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Why we yawn?

Yawning is considered socially disrespectful not only among human beings but also some other animals. Among monkeys, only the dominant male monkey has the freedom to yawn whenever he feels like it. Females and subordinate males yawn only when the dominant male is not around. Yawning is a universal phenomenon among fish, reptiles, birds and mammals.

We still have neither a mechanistic nor a teleological answer to the question why we yawn. However we do have plenty of untested or refuted theories, claims and suggestions. It is often said that yawning is due to lack of oxygen or excess of carbon dioxide in the blood. But blood levels of oxygen and carbon dioxide show little correlation with yawning.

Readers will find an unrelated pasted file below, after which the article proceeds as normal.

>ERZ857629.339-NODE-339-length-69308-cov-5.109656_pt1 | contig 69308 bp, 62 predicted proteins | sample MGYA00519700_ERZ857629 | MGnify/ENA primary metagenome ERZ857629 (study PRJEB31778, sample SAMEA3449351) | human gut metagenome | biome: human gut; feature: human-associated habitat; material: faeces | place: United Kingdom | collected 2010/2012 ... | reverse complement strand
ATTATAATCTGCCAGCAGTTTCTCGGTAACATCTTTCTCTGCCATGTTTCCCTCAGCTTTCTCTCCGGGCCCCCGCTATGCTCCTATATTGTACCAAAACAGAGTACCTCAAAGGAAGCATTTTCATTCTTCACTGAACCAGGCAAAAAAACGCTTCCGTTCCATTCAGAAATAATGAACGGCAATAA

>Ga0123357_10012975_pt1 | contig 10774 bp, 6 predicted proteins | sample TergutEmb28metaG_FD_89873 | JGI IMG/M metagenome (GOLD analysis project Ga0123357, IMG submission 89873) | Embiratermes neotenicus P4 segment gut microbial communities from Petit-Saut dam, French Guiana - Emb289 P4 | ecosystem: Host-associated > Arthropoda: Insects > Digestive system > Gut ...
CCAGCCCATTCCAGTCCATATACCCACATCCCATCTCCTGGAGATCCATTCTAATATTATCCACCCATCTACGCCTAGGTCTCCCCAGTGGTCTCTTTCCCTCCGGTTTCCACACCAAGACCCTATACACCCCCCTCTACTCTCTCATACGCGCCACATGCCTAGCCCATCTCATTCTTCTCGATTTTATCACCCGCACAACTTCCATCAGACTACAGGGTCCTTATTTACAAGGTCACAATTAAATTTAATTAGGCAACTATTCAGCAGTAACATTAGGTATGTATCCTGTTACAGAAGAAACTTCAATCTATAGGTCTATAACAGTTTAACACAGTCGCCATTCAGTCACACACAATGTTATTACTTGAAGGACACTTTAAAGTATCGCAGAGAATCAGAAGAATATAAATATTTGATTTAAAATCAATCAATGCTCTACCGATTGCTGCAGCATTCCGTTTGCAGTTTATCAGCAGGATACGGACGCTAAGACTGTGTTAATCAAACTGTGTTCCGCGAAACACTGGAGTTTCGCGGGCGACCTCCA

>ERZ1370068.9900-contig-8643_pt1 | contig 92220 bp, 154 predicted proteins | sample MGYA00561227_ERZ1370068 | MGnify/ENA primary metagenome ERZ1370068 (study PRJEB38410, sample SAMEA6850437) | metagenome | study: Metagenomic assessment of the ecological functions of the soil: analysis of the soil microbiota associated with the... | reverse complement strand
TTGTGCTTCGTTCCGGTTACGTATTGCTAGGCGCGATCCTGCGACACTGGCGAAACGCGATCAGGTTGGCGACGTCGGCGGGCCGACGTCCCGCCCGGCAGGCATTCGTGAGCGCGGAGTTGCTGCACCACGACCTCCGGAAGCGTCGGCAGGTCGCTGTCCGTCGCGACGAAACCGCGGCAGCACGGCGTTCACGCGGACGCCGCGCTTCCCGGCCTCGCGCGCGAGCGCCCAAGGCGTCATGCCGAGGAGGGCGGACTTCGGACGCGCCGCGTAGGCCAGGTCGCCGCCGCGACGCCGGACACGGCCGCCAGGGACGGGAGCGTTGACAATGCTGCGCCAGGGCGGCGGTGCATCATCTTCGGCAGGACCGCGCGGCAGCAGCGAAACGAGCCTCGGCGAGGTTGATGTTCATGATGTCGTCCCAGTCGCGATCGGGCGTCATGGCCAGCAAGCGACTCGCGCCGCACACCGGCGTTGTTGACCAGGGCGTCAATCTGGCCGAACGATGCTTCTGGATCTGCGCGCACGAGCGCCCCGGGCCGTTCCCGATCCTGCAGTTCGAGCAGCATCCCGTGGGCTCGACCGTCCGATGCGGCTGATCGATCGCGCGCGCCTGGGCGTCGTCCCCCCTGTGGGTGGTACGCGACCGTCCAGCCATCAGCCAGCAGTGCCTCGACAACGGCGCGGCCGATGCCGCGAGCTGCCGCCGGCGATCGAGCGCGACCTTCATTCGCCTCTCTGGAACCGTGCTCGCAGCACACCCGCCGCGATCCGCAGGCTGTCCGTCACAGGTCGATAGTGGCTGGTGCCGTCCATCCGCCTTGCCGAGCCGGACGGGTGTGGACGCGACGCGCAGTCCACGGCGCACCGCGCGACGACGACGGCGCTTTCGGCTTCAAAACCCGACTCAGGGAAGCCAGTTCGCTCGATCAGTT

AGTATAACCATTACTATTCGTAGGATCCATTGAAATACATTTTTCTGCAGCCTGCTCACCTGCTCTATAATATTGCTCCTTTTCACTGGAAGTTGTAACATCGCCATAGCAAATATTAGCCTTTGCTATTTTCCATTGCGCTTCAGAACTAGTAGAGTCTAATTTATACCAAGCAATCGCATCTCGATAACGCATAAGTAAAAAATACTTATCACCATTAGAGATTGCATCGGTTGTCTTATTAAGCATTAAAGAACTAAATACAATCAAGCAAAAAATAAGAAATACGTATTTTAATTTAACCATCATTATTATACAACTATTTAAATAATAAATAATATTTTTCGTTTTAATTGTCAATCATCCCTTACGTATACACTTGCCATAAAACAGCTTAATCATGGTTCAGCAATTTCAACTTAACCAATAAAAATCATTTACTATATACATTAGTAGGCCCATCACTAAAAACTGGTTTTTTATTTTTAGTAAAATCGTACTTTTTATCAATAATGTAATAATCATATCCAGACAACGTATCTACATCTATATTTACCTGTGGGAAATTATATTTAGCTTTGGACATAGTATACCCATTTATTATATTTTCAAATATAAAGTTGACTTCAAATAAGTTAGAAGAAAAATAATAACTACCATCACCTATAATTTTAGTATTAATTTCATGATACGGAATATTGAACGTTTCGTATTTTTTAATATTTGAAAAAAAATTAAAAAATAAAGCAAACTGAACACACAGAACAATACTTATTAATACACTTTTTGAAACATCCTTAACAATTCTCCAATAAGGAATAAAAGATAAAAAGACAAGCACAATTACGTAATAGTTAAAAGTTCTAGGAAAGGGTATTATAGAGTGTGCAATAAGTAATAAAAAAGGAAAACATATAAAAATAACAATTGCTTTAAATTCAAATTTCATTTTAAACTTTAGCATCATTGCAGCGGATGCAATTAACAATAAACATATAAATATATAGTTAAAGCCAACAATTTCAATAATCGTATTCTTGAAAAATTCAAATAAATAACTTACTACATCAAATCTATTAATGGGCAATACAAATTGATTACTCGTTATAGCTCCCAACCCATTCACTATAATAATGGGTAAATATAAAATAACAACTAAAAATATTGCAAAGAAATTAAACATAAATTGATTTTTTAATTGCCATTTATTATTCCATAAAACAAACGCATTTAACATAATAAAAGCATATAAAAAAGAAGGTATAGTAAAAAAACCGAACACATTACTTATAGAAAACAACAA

The layman’s idea of a yawn is that it indicates boredom, fatigue and drowsiness. Possibly by stretching the jaw muscles, yawning helps overcome these. That is perhaps why an incomplete yawn, i.e. one concealed by clenching the teeth, is not fully satisfying. Yawns may sometimes have purely psychological reasons: watching somebody else yawn, or thinking or reading about yawns often makes one yawn. If you haven’t already had a yawn while reading this passage, you might have one now.

Source: Understanding of Medical Physiology 4th edition, RL Bijlani



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